Understanding the import value formula is important for entrepreneurs involved in import transactions or importers. By calculating the import value according to the formula, importers can determine their Tax Assessment Basis.
So, what is the formula for calculating the import value as the Tax Assessment Basis? Read the following article from IDP Cargo to learn comprehensive information about import value.
A Brief Overview of Import Value
Quoted from the Advanced Taxation Teaching Module by Subadriyah, S.E., M.Si, import value is the monetary value that serves as the basis for calculating customs duties plus other levies imposed as taxes.
The other levies imposed as taxes are based on provisions in the Customs Regulations for Taxable Imported Goods (BKP), excluding Value Added Tax (VAT) and Sales Tax on Luxury Goods (PPnBM) levied under the VAT Law.
The determination of BKP import value is based on the Customs Law using the basis of Customs Duties, namely cost (invoice price), insurance (inter-customs area insurance costs), and freight (inter-customs area transportation or shipping costs), abbreviated as CIF.
Import Value Formula
Here is the import value formula that can be used to determine the Tax Assessment Basis, as quoted from the book “Fundamentals of Taxation” by Juli Ratnawati and Retno Indah Hernawati.
Import Value = CIF + Customs Duties + Other Valid Levies
- Import Value = Value of imported goods transaction from abroad in the condition of cost, insurance, and freight.
- CIF = Cost Insurance Freight
- Customs Duties = Duties imposed by the country on imported goods for use within the Customs Area.
- Other valid levies = Other levies imposed as taxes based on provisions in the Customs Regulations for Taxable Imported Goods (BKP), except VAT and PPnBM.
Import Regulations and Procedures
According to Susilo quoted from the book “Export-Import” by Edi Supardi, import can be defined as the activity of bringing goods from one country (foreign country) into the customs territory of another country.
Before importing goods, it is advisable to have knowledge of the applicable import regulations and procedures, especially in the Customs Territory of the Republic of Indonesia. Here are the regulations and procedures:
Pre-import or before importation
At this stage, prospective importers must prepare the required permits, including the following:
1. Permit from the Ministry of Trade
Prospective importers must obtain special permits from the Ministry of Trade of the Republic of Indonesia known as the Import Identification Number (API) and the Limited Import Identification Number (APIT).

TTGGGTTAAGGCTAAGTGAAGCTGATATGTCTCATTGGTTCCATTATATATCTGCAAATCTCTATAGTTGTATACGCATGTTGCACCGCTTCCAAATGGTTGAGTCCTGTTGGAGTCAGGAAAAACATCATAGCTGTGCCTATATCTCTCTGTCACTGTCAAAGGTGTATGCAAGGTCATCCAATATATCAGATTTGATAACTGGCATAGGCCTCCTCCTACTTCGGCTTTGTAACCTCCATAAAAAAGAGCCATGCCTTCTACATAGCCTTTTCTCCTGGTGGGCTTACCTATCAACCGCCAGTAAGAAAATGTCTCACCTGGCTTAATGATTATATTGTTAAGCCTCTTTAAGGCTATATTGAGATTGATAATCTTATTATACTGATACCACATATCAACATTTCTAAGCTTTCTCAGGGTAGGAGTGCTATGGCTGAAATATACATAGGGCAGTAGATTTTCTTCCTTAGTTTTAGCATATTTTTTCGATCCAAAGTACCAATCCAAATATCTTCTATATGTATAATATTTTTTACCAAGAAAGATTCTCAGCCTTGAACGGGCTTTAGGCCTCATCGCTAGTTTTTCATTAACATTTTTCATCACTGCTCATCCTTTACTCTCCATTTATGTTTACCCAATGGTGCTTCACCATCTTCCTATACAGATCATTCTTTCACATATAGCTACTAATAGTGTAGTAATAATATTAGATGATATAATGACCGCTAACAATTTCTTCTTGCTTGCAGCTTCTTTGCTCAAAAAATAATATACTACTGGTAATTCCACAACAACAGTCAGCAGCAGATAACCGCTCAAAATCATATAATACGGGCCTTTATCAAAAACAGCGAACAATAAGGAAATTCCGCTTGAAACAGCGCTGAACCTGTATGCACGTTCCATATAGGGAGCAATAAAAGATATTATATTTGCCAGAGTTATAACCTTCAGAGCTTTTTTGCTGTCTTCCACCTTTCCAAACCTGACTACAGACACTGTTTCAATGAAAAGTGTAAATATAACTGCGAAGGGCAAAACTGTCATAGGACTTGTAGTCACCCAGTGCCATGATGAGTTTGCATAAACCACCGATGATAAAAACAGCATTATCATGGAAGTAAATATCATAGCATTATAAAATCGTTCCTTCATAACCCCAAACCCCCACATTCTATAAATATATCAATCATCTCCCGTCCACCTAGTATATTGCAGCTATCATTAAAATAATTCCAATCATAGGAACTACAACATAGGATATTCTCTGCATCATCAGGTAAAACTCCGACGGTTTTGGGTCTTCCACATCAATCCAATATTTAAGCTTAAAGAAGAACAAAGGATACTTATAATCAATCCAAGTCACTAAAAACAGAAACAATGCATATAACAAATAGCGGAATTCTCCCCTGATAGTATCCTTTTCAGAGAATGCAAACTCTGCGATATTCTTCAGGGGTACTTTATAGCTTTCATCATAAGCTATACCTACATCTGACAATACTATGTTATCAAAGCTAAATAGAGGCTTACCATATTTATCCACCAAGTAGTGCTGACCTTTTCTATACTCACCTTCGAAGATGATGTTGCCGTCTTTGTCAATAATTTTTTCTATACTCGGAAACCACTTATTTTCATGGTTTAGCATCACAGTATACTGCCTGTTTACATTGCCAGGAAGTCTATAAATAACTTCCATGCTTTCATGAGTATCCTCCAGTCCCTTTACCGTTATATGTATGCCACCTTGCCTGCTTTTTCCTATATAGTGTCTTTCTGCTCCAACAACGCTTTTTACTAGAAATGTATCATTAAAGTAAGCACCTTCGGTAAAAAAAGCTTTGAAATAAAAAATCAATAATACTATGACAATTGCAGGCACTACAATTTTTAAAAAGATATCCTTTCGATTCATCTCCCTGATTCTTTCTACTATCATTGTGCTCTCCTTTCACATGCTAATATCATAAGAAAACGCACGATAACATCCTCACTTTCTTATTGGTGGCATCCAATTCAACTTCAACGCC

2. Minister of Finance Decree on Duty Exemption
If the prospective importer wishes to use duty exemption and/or deferment facilities, the prospective importer must apply for the facility called KITE (Import for Export Facility) which includes the following information:
- Duty Exemption and Deferral of VAT and PPnBM;
- Refund of Customs Duties and Payment of VAT and PPnBM;
- Duty Exemption and Deferral of Customs Duties and VAT and PPnBM; and
- Duty Exemption and Deferral of Customs Duties and VAT and PPABM.
3. Special Permits
If the goods to be imported are used or second-hand goods, such as used machinery, special permits are required from the Ministry of Trade and an Independent Surveyor (SUCOFINDO or an overseas surveyor SGS).
Therefore, these permits must be obtained before the goods are shipped. However, if the goods to be imported are new goods, these special permits are not required automatically.
Import can be carried out by prospective importers in two ways, namely importing with a Letter of Credit (L/C) and importing without an L/C (Non L/C). Once an agreement is reached between the exporter and importer, the import can be carried out.
During the waiting period for the arrival of the imported goods, the importer will receive a Notice of Document Arrival from the bank (if importing using an L/C) or receive the import documents directly from the exporter via an international courier (if importing without an L/C).
Additionally, the importer will also receive a Notice of Vessel Arrival from the shipping company or international Freight Forwarder. Upon the arrival of the vessel carrying the imported goods at the destination port, the importer will exchange one copy of the bill of lading.
The delivery order can be executed by the Customs Clearance and Forwarding Agent (CCFA) or Customs Broker on behalf of the shipping company or international freight forwarder for the purpose of container release. Contact us now for more insights.